LEBANON, Ohio — As the group proposing to legalize marijuana in Ohio rolled out its first TV ads, a teen accused of bringing pot brownies to school was indicted Monday.
Edward Goschinski III, 19, of Springboro, Ohio, is accused of distributing the weed-laced brownies to at least four students and one teacher April 10 at Springboro High School in this suburb about 20 miles south of Dayton, Ohio.
He’s been charged with three felonies:.
• Corrupting another with drugs.
• Possession of hashish.
• And trafficking in hashish.
Goschinski also is charged with three misdemeanor counts of contributing to the unruliness or delinquency of a child.
“He made a very serious mistake thinking it was a joke, and now he’s going to have some lifelong consequences,” Warren County Prosecutor David Fornshell told WLWT-TV, Cincinnati. The teacher who bit into the brownie could taste that something was not right.
Goschinski confessed to preparing and distributing the brownies, and more were found in his locker, according to a search warrant obtained by The Enquirer.
Meanwhile, officials at ResponsibleOhio are so confident that their Marijuana Legalization Amendment will appear on the Nov. 3 ballot that they’ve launched what could become a $20 million television and Internet advertising campaign to persuade voters to allow adults 21 and older to possess 1 ounce or less of marijuana legally. The proposal also would legalize medical marijuana for minors with parental consent, allow individuals to pay $50 for a license to grow four flowering plants at home, and license 10 commercial pot farms across the state.
The Ohio Secretary of State’s Office is still verifying whether supporters were able to gather nearly 306,000 registered voters’ signatures by July 31 to qualify for the ballot.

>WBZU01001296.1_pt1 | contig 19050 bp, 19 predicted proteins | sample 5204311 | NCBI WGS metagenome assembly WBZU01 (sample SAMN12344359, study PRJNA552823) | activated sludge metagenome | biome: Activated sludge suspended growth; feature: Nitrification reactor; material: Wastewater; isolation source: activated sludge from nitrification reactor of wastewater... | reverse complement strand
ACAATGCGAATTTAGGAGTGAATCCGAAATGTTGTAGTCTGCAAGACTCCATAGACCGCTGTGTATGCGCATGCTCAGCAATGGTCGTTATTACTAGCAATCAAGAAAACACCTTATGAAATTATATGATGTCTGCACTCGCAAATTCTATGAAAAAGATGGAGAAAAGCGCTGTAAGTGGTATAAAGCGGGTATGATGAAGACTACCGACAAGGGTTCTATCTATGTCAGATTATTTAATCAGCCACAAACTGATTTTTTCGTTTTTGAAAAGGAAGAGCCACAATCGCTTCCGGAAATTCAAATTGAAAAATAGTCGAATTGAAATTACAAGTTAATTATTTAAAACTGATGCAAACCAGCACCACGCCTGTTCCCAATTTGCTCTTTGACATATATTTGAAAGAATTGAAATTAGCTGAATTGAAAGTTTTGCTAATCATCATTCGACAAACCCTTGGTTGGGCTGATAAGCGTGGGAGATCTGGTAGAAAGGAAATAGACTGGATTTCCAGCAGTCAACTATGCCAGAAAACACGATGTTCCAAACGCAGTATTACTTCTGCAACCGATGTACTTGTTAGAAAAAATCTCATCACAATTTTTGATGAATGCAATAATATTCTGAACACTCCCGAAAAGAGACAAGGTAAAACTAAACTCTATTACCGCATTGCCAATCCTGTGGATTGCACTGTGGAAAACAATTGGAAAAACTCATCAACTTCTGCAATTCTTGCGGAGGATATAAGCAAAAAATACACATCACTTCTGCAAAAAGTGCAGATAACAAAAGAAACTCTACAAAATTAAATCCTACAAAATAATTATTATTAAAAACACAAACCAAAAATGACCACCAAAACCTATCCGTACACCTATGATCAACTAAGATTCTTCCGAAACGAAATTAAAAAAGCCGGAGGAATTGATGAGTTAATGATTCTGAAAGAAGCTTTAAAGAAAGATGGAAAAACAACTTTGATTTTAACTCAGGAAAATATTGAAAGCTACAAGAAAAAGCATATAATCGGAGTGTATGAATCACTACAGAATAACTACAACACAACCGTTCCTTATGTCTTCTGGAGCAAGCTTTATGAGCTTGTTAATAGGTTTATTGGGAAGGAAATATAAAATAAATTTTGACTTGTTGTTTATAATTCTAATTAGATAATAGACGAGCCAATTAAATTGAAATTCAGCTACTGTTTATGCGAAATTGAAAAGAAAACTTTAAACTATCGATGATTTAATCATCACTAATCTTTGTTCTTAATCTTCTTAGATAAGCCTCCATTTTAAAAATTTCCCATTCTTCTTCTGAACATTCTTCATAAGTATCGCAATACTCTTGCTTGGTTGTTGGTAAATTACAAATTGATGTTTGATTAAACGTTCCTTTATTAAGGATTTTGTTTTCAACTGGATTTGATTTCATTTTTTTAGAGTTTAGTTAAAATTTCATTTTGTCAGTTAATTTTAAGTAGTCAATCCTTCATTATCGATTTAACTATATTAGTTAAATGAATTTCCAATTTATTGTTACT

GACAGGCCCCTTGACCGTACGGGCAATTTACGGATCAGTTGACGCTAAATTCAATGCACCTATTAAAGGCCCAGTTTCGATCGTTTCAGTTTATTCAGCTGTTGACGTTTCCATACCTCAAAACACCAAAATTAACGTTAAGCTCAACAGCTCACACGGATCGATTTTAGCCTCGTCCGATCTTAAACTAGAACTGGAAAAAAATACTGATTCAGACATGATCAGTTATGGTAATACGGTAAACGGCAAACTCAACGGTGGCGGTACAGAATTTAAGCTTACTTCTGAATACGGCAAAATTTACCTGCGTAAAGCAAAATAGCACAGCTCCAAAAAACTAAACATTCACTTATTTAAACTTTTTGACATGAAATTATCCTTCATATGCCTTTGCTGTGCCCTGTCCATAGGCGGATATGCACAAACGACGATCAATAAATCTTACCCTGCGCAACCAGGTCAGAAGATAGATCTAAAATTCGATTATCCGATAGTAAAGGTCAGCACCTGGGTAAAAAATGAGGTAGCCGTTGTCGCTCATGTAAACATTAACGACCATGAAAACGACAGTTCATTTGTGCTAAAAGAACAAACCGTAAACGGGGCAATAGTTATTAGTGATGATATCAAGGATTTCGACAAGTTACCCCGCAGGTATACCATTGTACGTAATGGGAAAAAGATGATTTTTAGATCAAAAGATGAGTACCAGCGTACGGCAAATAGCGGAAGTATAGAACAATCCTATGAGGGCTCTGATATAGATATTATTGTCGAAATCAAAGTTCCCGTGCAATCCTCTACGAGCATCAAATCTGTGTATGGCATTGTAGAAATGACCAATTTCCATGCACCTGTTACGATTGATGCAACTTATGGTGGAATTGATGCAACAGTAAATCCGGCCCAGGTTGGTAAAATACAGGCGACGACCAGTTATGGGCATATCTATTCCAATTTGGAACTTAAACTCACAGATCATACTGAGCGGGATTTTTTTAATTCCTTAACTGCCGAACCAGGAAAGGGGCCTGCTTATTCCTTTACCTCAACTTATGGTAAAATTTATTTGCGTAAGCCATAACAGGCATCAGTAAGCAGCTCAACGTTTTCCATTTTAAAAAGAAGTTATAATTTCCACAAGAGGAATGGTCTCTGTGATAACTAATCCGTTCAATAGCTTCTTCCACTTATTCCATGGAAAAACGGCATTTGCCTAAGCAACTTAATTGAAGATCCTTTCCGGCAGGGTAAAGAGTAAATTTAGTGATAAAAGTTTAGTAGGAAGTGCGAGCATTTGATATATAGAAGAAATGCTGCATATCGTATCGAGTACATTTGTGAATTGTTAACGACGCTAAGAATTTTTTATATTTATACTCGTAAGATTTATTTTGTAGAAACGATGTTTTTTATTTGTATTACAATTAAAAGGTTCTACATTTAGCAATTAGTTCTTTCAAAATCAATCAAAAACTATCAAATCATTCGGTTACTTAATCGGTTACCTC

ResponsibleOhio’s first 15-second ad ran five times Thursday night across Ohio on Fox, once during the 5 p.M. ET debate among seven lesser-known Republican candidates and again during the 9 p.M. Event of 10 better-polling candidates.
In the ad, a woman stands in front of a white background.
“I’m sure you’ve heard about the ballot issue to legalize marijuana. And you’re probably wondering: Does this plan make sense? How will it make Ohio safer? And what does it mean for me?” The woman then directs the viewer to ResponsibleOhio’s website.
On the group’s website are six videos that explain the organization’s plan, potential effects on public safety and economic impact. Faith Oltman, spokeswoman for ResponsibleOhio, declined to say how much the ad and videos cost.
Joshua Eck, spokesman for the Ohio secretary of state, expects that officials will know whether the amendment will qualify for November ballot by the end of this week.
Goschinski was allowed to graduate but will be arraigned Aug. 28 in Warren County Common Pleas Court in Lebanon.